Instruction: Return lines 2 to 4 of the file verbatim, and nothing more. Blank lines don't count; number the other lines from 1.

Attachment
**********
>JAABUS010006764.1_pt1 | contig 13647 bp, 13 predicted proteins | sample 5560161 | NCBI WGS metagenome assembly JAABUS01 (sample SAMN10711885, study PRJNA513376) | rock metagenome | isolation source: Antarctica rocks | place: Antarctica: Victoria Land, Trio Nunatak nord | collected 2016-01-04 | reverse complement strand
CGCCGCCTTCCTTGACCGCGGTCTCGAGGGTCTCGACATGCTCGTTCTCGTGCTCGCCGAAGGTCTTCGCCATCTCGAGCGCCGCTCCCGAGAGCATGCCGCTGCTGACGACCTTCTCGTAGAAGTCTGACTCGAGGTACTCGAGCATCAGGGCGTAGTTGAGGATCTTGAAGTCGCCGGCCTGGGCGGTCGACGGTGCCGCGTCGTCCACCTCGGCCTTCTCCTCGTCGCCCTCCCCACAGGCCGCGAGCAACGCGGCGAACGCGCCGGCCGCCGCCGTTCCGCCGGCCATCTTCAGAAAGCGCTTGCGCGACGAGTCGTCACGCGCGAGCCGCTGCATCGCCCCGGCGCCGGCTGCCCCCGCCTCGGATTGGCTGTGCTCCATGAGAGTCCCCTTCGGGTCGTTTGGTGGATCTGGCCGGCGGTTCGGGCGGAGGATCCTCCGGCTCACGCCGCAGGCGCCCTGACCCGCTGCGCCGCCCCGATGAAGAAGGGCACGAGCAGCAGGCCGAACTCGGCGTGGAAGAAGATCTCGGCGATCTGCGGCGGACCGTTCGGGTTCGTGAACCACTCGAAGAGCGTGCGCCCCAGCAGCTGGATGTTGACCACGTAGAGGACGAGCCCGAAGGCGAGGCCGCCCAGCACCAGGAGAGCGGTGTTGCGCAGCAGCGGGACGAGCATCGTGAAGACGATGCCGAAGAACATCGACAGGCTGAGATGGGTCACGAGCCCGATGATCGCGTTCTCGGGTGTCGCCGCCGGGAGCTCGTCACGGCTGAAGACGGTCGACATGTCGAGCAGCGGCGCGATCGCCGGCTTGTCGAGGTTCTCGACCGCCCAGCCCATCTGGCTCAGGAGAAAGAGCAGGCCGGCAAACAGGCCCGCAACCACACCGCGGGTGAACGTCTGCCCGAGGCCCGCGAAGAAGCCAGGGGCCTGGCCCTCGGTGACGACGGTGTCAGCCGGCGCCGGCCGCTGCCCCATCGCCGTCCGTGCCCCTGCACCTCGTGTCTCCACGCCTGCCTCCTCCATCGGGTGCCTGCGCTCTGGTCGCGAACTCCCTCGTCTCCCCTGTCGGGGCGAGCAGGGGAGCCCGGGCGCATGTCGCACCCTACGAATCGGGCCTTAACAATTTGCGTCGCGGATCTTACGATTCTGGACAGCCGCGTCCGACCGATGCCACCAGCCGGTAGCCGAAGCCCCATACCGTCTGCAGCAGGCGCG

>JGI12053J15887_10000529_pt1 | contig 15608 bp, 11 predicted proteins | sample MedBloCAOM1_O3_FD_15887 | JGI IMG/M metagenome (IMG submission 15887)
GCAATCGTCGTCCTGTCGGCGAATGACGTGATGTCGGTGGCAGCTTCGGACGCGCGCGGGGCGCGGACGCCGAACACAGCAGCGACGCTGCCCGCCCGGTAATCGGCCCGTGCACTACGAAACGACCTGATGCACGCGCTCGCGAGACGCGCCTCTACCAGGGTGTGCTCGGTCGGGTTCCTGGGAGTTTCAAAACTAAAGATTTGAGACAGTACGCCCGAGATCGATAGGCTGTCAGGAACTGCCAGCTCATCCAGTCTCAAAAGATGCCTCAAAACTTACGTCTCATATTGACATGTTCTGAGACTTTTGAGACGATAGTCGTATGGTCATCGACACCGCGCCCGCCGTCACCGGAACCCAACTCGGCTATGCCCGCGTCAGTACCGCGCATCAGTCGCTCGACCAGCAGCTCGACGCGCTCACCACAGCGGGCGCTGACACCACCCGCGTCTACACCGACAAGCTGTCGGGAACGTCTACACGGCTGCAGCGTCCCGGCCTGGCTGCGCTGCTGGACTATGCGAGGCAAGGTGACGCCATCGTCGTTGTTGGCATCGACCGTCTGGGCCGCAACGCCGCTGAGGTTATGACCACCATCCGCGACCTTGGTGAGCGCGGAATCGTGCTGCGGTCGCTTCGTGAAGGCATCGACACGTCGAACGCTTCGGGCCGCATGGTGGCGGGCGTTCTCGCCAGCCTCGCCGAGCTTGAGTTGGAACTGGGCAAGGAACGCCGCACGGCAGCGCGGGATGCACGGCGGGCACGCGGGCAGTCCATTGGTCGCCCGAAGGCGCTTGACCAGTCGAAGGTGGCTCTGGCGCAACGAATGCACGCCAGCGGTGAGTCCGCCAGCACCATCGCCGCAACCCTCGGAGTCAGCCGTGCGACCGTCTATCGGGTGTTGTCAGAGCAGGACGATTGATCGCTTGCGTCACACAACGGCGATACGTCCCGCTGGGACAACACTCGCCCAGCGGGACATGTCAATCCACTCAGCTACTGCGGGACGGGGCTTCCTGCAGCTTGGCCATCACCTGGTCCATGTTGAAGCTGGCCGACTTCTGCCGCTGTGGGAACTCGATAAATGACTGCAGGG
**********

CGCCGCCTTCCTTGACCGCGGTCTCGAGGGTCTCGACATGCTCGTTCTCGTGCTCGCCGAAGGTCTTCGCCATCTCGAGCGCCGCTCCCGAGAGCATGCCGCTGCTGACGACCTTCTCGTAGAAGTCTGACTCGAGGTACTCGAGCATCAGGGCGTAGTTGAGGATCTTGAAGTCGCCGGCCTGGGCGGTCGACGGTGCCGCGTCGTCCACCTCGGCCTTCTCCTCGTCGCCCTCCCCACAGGCCGCGAGCAACGCGGCGAACGCGCCGGCCGCCGCCGTTCCGCCGGCCATCTTCAGAAAGCGCTTGCGCGACGAGTCGTCACGCGCGAGCCGCTGCATCGCCCCGGCGCCGGCTGCCCCCGCCTCGGATTGGCTGTGCTCCATGAGAGTCCCCTTCGGGTCGTTTGGTGGATCTGGCCGGCGGTTCGGGCGGAGGATCCTCCGGCTCACGCCGCAGGCGCCCTGACCCGCTGCGCCGCCCCGATGAAGAAGGGCACGAGCAGCAGGCCGAACTCGGCGTGGAAGAAGATCTCGGCGATCTGCGGCGGACCGTTCGGGTTCGTGAACCACTCGAAGAGCGTGCGCCCCAGCAGCTGGATGTTGACCACGTAGAGGACGAGCCCGAAGGCGAGGCCGCCCAGCACCAGGAGAGCGGTGTTGCGCAGCAGCGGGACGAGCATCGTGAAGACGATGCCGAAGAACATCGACAGGCTGAGATGGGTCACGAGCCCGATGATCGCGTTCTCGGGTGTCGCCGCCGGGAGCTCGTCACGGCTGAAGACGGTCGACATGTCGAGCAGCGGCGCGATCGCCGGCTTGTCGAGGTTCTCGACCGCCCAGCCCATCTGGCTCAGGAGAAAGAGCAGGCCGGCAAACAGGCCCGCAACCACACCGCGGGTGAACGTCTGCCCGAGGCCCGCGAAGAAGCCAGGGGCCTGGCCCTCGGTGACGACGGTGTCAGCCGGCGCCGGCCGCTGCCCCATCGCCGTCCGTGCCCCTGCACCTCGTGTCTCCACGCCTGCCTCCTCCATCGGGTGCCTGCGCTCTGGTCGCGAACTCCCTCGTCTCCCCTGTCGGGGCGAGCAGGGGAGCCCGGGCGCATGTCGCACCCTACGAATCGGGCCTTAACAATTTGCGTCGCGGATCTTACGATTCTGGACAGCCGCGTCCGACCGATGCCACCAGCCGGTAGCCGAAGCCCCATACCGTCTGCAGCAGGCGCG

>JGI12053J15887_10000529_pt1 | contig 15608 bp, 11 predicted proteins | sample MedBloCAOM1_O3_FD_15887 | JGI IMG/M metagenome (IMG submission 15887)
GCAATCGTCGTCCTGTCGGCGAATGACGTGATGTCGGTGGCAGCTTCGGACGCGCGCGGGGCGCGGACGCCGAACACAGCAGCGACGCTGCCCGCCCGGTAATCGGCCCGTGCACTACGAAACGACCTGATGCACGCGCTCGCGAGACGCGCCTCTACCAGGGTGTGCTCGGTCGGGTTCCTGGGAGTTTCAAAACTAAAGATTTGAGACAGTACGCCCGAGATCGATAGGCTGTCAGGAACTGCCAGCTCATCCAGTCTCAAAAGATGCCTCAAAACTTACGTCTCATATTGACATGTTCTGAGACTTTTGAGACGATAGTCGTATGGTCATCGACACCGCGCCCGCCGTCACCGGAACCCAACTCGGCTATGCCCGCGTCAGTACCGCGCATCAGTCGCTCGACCAGCAGCTCGACGCGCTCACCACAGCGGGCGCTGACACCACCCGCGTCTACACCGACAAGCTGTCGGGAACGTCTACACGGCTGCAGCGTCCCGGCCTGGCTGCGCTGCTGGACTATGCGAGGCAAGGTGACGCCATCGTCGTTGTTGGCATCGACCGTCTGGGCCGCAACGCCGCTGAGGTTATGACCACCATCCGCGACCTTGGTGAGCGCGGAATCGTGCTGCGGTCGCTTCGTGAAGGCATCGACACGTCGAACGCTTCGGGCCGCATGGTGGCGGGCGTTCTCGCCAGCCTCGCCGAGCTTGAGTTGGAACTGGGCAAGGAACGCCGCACGGCAGCGCGGGATGCACGGCGGGCACGCGGGCAGTCCATTGGTCGCCCGAAGGCGCTTGACCAGTCGAAGGTGGCTCTGGCGCAACGAATGCACGCCAGCGGTGAGTCCGCCAGCACCATCGCCGCAACCCTCGGAGTCAGCCGTGCGACCGTCTATCGGGTGTTGTCAGAGCAGGACGATTGATCGCTTGCGTCACACAACGGCGATACGTCCCGCTGGGACAACACTCGCCCAGCGGGACATGTCAATCCACTCAGCTACTGCGGGACGGGGCTTCCTGCAGCTTGGCCATCACCTGGTCCATGTTGAAGCTGGCCGACTTCTGCCGCTGTGGGAACTCGATAAATGACTGCAGGG